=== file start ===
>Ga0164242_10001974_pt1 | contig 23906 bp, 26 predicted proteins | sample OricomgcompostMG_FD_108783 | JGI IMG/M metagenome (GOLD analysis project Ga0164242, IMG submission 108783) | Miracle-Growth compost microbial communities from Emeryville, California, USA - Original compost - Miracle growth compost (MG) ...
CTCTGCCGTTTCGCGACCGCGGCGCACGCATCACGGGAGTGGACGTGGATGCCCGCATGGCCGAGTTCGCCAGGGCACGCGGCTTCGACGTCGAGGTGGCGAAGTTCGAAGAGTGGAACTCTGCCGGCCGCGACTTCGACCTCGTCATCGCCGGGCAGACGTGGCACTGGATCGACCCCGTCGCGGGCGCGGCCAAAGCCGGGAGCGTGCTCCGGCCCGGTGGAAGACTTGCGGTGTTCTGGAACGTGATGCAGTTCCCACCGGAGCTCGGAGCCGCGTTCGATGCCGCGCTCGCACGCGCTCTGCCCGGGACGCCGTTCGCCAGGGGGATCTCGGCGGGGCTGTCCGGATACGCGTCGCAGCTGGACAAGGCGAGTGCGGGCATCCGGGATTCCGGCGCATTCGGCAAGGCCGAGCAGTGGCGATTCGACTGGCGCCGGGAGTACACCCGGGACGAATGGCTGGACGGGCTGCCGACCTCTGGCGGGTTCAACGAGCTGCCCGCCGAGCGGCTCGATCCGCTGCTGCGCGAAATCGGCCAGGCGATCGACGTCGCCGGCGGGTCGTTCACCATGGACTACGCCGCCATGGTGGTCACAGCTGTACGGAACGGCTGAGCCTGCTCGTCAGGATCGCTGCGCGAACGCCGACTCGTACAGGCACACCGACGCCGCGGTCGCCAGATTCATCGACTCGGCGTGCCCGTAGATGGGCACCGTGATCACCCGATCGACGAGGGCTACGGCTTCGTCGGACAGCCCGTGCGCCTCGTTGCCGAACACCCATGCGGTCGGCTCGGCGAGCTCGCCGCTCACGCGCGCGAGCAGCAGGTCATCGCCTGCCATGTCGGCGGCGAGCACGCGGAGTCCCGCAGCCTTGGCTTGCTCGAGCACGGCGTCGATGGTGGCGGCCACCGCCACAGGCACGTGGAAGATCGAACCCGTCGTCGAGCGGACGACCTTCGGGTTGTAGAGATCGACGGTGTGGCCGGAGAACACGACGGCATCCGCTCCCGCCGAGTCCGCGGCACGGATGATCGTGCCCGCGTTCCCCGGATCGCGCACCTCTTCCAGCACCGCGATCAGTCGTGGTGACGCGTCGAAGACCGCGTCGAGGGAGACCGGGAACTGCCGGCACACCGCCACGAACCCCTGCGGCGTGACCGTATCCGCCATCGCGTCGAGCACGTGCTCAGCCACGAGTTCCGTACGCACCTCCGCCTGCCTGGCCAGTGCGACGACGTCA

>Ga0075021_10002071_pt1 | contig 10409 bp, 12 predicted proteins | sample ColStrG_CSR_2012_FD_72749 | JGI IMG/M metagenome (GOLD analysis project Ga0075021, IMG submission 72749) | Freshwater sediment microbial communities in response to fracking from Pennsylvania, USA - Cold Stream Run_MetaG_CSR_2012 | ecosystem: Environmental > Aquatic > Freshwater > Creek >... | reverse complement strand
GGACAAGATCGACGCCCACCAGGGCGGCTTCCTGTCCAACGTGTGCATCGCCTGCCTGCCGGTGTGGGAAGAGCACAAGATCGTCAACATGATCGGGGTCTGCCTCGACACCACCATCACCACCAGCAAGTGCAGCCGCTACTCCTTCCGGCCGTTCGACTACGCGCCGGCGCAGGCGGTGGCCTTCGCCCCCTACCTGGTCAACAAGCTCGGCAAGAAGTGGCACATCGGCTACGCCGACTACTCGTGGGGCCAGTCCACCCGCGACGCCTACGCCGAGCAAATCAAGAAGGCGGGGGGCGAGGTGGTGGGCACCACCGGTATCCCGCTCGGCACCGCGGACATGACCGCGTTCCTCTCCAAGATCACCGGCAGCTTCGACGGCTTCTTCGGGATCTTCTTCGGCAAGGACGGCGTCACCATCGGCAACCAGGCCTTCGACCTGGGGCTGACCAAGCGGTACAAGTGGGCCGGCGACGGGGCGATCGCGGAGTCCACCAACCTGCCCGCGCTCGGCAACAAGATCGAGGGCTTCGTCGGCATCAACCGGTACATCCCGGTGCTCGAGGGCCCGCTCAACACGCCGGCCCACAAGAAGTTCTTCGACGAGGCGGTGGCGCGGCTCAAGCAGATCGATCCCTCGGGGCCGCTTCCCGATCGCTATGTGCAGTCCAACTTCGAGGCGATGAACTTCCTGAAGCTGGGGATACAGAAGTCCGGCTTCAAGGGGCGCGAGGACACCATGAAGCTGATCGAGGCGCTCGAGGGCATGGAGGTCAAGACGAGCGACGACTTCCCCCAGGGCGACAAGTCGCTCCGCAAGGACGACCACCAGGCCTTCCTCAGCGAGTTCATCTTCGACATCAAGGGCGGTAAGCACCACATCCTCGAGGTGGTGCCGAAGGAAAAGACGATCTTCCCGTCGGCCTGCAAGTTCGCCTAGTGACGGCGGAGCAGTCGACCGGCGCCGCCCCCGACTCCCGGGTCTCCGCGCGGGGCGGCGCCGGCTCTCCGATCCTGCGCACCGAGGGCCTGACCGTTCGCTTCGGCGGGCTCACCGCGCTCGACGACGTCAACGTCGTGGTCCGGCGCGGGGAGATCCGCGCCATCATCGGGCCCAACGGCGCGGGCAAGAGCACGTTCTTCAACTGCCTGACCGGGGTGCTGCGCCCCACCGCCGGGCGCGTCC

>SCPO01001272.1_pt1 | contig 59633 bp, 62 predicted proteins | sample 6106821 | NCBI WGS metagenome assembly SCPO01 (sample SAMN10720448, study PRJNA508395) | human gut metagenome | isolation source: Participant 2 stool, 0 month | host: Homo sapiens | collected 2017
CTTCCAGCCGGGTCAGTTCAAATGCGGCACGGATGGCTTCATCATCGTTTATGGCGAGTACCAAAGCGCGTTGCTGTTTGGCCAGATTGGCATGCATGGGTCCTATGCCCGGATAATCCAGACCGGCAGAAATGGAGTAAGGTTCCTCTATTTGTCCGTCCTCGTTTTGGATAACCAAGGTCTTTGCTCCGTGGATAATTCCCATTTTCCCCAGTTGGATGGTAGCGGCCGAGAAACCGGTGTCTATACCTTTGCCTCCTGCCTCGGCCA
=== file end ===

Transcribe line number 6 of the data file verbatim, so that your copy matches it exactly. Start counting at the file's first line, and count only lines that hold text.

CTTCCAGCCGGGTCAGTTCAAATGCGGCACGGATGGCTTCATCATCGTTTATGGCGAGTACCAAAGCGCGTTGCTGTTTGGCCAGATTGGCATGCATGGGTCCTATGCCCGGATAATCCAGACCGGCAGAAATGGAGTAAGGTTCCTCTATTTGTCCGTCCTCGTTTTGGATAACCAAGGTCTTTGCTCCGTGGATAATTCCCATTTTCCCCAGTTGGATGGTAGCGGCCGAGAAACCGGTGTCTATACCTTTGCCTCCTGCCTCGGCCA